In 1984 I was invited by the Santa Monica-based Office of the Americas to attend their Conference on Central America which they were co-sponsoring in Managua and which would coincide with the 4th anniversary of the Sandinista Revolution. I quickly accepted, got a passport, and said goodbye to friends. A group of about 20 teachers, students, clergy, and journalists flew from LAX with an overnight in Mexico City. Little did I know then that I would be staying with my own TecNica groups at the same hotel within a year.
We were greeted at the Managua airport by the other co-sponsoring group, the ASTC, Asociación Sandinista Trabajadores Cultura (Association of Sandinista Cultural Workers). They steered our entry through the diplomatic line, making the whole process pretty easy. And again, little did I know then that this same group would be the sponsor of TecNica in another year, steering us, and our many boxes of supplies, through the same diplomatic line.
From the airport, the ASTC took us on buses to what would become our lodging for the week – a couple of large homes in the upscale neighborhood that had been built by Somoza for his business cronies and top ranking government and military officials—but abandoned after the Revolution. The neighborhood was tranquil with Sandinista Police patrolling the streets on foot with AK-47s in their arms. I had a sudden flash of emotion—for the first time in my life I was in the presence of police that were on the side of the people, not protecting the rich and corporate elite. It was a real thrill, one that many TecNica volunteers would also feel in the coming years.
The opening session of the conference was held the next day. I lasted for the day, but by the next day I was in search of a car to rent so I could see more of this revolutionary country. Nothing was available at the two rental agencies. Fortunately, I did meet a journalist from NBC who had rented a car from a private family and was leaving that day. After paying up his bill he turned the car over to me. Now I had independent mobility. This would also be the car I would rent on my return trips.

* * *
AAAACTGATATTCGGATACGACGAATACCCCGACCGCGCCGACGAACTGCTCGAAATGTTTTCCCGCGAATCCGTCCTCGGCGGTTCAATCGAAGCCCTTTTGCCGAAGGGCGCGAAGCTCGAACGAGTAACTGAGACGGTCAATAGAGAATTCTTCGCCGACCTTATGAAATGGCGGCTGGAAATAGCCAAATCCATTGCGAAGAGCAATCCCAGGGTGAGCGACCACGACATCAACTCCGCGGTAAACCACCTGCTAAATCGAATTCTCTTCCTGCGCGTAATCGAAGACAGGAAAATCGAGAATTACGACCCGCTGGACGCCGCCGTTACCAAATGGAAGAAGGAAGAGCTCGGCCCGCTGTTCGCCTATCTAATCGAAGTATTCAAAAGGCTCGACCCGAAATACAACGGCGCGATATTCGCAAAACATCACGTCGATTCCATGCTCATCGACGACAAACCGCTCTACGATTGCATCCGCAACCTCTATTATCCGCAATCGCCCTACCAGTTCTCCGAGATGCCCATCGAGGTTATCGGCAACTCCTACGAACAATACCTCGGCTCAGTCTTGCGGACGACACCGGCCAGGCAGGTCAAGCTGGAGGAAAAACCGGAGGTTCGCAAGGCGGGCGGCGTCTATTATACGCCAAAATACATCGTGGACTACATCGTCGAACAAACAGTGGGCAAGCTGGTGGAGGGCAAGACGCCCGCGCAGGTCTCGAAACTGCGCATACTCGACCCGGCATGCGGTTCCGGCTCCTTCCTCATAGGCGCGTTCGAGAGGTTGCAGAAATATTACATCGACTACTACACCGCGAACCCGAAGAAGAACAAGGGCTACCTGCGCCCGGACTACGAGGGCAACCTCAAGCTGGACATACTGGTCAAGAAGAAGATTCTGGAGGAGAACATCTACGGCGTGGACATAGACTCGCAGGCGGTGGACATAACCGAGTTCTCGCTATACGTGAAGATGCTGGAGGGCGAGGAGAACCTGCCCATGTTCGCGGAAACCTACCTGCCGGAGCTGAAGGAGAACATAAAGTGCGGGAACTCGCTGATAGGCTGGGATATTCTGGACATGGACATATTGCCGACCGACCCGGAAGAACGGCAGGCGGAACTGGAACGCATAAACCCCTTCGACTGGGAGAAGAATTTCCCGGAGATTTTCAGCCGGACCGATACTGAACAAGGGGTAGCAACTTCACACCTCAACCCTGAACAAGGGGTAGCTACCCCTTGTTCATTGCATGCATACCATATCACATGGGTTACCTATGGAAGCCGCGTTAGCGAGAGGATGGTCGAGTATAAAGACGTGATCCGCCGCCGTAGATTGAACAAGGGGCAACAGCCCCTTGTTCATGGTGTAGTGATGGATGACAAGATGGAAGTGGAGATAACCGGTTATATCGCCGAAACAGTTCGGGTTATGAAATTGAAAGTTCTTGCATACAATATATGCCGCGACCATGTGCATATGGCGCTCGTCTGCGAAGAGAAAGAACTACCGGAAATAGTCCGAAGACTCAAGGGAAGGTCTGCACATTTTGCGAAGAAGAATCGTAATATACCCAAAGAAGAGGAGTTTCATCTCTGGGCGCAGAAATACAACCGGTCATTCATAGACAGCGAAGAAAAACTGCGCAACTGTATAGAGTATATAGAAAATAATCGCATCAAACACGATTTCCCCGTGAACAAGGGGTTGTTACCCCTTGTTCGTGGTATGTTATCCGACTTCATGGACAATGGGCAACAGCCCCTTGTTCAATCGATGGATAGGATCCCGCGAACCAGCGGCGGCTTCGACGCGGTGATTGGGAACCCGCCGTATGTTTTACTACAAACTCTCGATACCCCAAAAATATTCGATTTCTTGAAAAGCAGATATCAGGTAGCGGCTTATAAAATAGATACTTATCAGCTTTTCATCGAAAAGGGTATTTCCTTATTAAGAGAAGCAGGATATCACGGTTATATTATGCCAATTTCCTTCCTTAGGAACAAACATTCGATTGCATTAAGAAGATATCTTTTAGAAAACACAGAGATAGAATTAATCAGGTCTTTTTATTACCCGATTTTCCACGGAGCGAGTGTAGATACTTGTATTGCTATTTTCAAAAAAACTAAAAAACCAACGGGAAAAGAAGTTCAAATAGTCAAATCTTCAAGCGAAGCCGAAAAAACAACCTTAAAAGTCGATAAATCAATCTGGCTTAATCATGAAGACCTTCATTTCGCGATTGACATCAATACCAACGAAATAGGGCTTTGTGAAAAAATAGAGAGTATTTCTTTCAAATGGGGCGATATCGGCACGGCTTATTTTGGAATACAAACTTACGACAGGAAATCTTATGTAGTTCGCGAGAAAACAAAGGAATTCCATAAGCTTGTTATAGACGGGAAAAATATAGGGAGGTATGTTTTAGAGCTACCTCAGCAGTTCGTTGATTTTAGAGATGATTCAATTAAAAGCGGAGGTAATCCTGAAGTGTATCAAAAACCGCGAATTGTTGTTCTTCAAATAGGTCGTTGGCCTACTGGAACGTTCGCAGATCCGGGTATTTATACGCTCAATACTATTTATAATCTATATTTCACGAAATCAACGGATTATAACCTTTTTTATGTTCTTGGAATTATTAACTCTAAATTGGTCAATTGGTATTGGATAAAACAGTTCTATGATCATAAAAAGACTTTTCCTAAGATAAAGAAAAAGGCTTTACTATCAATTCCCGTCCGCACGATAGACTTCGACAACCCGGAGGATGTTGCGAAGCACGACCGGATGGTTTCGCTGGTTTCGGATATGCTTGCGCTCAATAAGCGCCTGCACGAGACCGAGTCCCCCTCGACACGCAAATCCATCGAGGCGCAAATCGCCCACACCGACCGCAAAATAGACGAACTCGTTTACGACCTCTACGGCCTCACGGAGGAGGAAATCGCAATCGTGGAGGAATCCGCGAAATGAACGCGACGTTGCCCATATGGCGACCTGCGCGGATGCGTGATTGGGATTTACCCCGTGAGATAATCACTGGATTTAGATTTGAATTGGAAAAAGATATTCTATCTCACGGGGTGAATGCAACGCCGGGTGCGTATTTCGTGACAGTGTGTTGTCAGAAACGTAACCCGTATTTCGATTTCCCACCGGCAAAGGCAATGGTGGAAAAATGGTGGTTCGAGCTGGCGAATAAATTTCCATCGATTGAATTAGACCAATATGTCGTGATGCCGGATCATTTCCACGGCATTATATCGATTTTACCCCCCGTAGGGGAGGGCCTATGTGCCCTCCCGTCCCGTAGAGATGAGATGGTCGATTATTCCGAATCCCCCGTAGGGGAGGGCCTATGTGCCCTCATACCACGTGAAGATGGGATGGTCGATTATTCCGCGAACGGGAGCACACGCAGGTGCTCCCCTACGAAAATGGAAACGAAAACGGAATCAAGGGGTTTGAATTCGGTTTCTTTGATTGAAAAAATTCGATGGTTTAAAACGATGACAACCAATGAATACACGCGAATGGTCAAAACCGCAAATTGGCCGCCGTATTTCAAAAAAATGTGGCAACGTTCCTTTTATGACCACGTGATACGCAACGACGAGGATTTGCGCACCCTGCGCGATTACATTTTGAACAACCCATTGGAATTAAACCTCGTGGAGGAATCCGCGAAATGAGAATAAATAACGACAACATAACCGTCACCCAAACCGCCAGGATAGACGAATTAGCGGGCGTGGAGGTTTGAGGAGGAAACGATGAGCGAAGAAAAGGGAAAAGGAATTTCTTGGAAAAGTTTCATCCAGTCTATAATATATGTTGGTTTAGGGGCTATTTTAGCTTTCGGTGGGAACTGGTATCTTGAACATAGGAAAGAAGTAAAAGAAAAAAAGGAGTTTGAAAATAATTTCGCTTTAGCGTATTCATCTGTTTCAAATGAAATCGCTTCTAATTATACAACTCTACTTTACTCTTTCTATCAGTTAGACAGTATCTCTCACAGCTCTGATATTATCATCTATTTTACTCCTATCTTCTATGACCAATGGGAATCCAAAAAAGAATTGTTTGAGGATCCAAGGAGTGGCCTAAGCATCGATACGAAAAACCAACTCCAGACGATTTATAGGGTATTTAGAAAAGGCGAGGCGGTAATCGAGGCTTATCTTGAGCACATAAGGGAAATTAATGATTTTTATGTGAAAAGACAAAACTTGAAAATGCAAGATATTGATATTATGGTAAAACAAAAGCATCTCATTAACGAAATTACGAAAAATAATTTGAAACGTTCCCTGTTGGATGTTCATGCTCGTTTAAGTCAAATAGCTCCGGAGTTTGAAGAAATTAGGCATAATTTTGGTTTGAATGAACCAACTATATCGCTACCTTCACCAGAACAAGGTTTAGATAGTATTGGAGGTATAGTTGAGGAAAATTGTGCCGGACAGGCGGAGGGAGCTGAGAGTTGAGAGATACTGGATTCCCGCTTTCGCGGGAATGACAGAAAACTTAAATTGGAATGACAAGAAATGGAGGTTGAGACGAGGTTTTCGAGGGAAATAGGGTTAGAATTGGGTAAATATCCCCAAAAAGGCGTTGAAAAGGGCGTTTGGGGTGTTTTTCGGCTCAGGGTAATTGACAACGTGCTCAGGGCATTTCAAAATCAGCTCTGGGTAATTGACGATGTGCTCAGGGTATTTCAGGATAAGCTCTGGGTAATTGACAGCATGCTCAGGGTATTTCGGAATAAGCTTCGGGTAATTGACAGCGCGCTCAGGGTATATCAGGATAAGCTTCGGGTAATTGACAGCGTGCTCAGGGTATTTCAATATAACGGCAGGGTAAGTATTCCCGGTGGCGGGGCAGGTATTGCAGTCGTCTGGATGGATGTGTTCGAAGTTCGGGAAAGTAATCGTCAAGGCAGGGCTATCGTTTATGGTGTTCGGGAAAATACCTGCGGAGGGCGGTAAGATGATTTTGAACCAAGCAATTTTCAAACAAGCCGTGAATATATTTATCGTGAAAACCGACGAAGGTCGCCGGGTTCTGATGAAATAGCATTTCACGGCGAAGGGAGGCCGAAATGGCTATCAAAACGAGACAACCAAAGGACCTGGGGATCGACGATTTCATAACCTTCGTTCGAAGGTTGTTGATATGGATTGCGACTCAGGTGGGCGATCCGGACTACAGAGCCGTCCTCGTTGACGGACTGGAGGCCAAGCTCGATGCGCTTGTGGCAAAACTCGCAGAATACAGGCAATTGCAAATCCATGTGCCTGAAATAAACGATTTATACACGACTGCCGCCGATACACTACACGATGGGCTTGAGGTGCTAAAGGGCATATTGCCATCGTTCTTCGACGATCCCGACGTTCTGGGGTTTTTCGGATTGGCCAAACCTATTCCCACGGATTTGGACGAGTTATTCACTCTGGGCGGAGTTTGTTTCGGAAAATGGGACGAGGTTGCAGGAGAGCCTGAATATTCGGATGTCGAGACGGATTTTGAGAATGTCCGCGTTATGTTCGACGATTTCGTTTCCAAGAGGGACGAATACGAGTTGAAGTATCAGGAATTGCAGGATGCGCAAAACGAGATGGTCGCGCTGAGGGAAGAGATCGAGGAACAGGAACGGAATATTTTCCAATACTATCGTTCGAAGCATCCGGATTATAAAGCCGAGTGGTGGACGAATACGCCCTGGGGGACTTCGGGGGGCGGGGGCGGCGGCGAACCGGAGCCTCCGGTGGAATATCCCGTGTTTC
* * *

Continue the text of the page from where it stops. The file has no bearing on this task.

Another participant at the conference, knowing I was an economist, suggested I accompany him and another American living in Managua who knew the Vice President of the Central Bank, Eric Brenes, to visit Mr. Brenes in the bank’s office. It was a friendly and informative visit that would eventually lead to Eric becoming an advocate and sponsor of TecNica, and very good personal friend—until his terrible death in a plane crash while on a flight to attend a meeting of central bankers in Chile.
After hearing of my interest in seeing how his new country worked, spawned by my economist’s curiosity about economic institutions, Eric arranged for me to visit several government ministries— Education, Health, and his own Central Bank. For the first two, Eric made a phone call to his counterpart and friend, usually a Vice Minister. He would introduce me, and set up a time for me to meet with them. After brief meetings at each agency I was taken on tours to see how the agency worked and to meet people, who described their jobs—and the problems they were encountering.
What surprised me was not that these agencies lacked modern techniques and equipment. They had these, but this equipment was not being used because either the ministry lacked an employee who knew how to operate it, or the equipment was broken and not being used because of a lack of skilled personal able to repair it. This was one of the key ideas that would soon come together and be the foundation of TecNica.
I did attend a few other conference sessions over the next few days and was impressed with the range of backgrounds of the approximately 150 attendees from all over the US. Of course, the larger purpose of all the attendees was to witness for themselves a revolutionary country, and a country against which the Reagan administration was waging war by supporting the “Contras” because it had become a “socialist” county.
I was also impressed that all the attendees had paid their own air fares and a small administrative fee in order to attend. This was the second key idea that would later become part of the “TecNica model”.
To give attendees a closer look at this war and its effects on the population, the ASTC took us all in a caravan of several buses on a tour to the northern border. What an eye opener! We met with mothers of young soldiers who had been killed by the Contras and soldiers who had lost limbs. So much loss and pain, so little resources with which to carry on. Sad, sad stories. All of us were deeply moved and took these stories and our photos home with us so we could tell everyone we knew what evil our own government was perpetuating on this small Central American country that had thrown off the choke of tyranny and was trying to build a new, more equal society.